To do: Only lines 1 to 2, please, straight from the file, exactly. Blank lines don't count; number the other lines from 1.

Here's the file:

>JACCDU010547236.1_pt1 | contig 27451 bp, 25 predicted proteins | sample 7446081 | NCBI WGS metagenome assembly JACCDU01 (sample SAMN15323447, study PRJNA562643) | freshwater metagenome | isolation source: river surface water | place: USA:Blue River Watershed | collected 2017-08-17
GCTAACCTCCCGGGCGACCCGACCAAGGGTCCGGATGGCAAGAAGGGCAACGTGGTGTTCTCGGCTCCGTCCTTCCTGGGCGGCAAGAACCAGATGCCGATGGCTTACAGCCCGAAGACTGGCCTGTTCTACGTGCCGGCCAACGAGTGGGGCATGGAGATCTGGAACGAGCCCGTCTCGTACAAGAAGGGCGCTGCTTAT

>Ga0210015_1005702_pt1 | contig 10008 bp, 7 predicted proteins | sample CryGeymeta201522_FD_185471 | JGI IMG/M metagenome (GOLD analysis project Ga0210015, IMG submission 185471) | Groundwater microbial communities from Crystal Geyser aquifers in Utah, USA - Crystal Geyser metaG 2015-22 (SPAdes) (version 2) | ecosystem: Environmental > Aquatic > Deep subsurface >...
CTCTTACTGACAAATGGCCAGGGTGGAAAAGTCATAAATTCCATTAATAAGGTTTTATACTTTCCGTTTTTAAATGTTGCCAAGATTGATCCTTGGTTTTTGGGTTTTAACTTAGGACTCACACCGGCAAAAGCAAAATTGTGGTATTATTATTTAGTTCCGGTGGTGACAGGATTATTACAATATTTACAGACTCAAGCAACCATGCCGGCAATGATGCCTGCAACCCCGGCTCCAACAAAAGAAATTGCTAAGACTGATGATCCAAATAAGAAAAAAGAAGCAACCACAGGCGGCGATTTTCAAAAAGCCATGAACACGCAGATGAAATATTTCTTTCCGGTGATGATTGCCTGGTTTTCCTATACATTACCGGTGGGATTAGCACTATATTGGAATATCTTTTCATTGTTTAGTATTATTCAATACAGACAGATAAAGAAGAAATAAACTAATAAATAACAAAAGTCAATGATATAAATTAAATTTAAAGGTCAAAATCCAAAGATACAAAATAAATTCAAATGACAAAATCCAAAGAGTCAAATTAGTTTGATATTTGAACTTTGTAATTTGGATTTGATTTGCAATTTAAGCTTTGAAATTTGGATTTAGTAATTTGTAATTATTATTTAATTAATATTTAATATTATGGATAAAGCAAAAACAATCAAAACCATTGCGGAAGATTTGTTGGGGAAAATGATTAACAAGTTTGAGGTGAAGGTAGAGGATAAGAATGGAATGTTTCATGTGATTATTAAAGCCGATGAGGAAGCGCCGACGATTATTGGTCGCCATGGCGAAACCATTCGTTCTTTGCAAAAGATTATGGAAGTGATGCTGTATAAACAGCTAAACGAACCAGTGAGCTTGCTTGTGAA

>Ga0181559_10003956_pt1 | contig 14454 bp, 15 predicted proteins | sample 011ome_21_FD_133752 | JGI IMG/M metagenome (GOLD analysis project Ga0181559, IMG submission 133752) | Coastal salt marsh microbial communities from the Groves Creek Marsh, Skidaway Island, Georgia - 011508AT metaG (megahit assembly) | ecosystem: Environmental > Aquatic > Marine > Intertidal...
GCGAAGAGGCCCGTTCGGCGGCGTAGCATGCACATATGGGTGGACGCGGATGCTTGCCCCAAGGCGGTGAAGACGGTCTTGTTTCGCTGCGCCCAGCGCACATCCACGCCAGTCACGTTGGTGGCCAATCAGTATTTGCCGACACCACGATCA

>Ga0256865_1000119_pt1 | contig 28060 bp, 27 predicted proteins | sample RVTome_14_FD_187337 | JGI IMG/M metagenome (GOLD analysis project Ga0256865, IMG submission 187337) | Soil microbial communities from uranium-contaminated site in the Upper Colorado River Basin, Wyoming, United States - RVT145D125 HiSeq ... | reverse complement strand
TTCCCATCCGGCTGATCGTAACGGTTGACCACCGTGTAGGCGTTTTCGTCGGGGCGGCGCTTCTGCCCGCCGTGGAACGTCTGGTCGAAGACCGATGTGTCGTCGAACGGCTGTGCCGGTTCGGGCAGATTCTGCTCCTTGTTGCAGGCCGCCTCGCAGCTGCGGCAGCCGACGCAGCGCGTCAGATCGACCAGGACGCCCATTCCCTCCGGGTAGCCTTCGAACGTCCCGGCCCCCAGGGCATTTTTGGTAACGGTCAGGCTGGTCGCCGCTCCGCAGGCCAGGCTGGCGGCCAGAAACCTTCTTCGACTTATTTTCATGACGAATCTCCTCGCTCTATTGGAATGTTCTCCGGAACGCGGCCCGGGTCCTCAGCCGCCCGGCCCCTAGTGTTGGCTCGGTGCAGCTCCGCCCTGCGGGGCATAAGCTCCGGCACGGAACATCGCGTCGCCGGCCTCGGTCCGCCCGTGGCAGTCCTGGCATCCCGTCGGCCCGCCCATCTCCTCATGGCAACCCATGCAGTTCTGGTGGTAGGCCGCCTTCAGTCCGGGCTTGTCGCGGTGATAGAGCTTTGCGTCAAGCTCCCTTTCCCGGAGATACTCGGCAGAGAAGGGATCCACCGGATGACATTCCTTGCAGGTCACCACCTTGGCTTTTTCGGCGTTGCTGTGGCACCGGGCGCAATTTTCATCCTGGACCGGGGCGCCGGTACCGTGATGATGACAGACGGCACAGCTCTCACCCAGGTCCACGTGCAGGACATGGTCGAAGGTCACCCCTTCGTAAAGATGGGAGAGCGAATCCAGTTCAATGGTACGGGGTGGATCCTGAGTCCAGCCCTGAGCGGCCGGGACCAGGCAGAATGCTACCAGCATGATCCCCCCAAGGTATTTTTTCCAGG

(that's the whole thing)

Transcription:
>JACCDU010547236.1_pt1 | contig 27451 bp, 25 predicted proteins | sample 7446081 | NCBI WGS metagenome assembly JACCDU01 (sample SAMN15323447, study PRJNA562643) | freshwater metagenome | isolation source: river surface water | place: USA:Blue River Watershed | collected 2017-08-17
GCTAACCTCCCGGGCGACCCGACCAAGGGTCCGGATGGCAAGAAGGGCAACGTGGTGTTCTCGGCTCCGTCCTTCCTGGGCGGCAAGAACCAGATGCCGATGGCTTACAGCCCGAAGACTGGCCTGTTCTACGTGCCGGCCAACGAGTGGGGCATGGAGATCTGGAACGAGCCCGTCTCGTACAAGAAGGGCGCTGCTTAT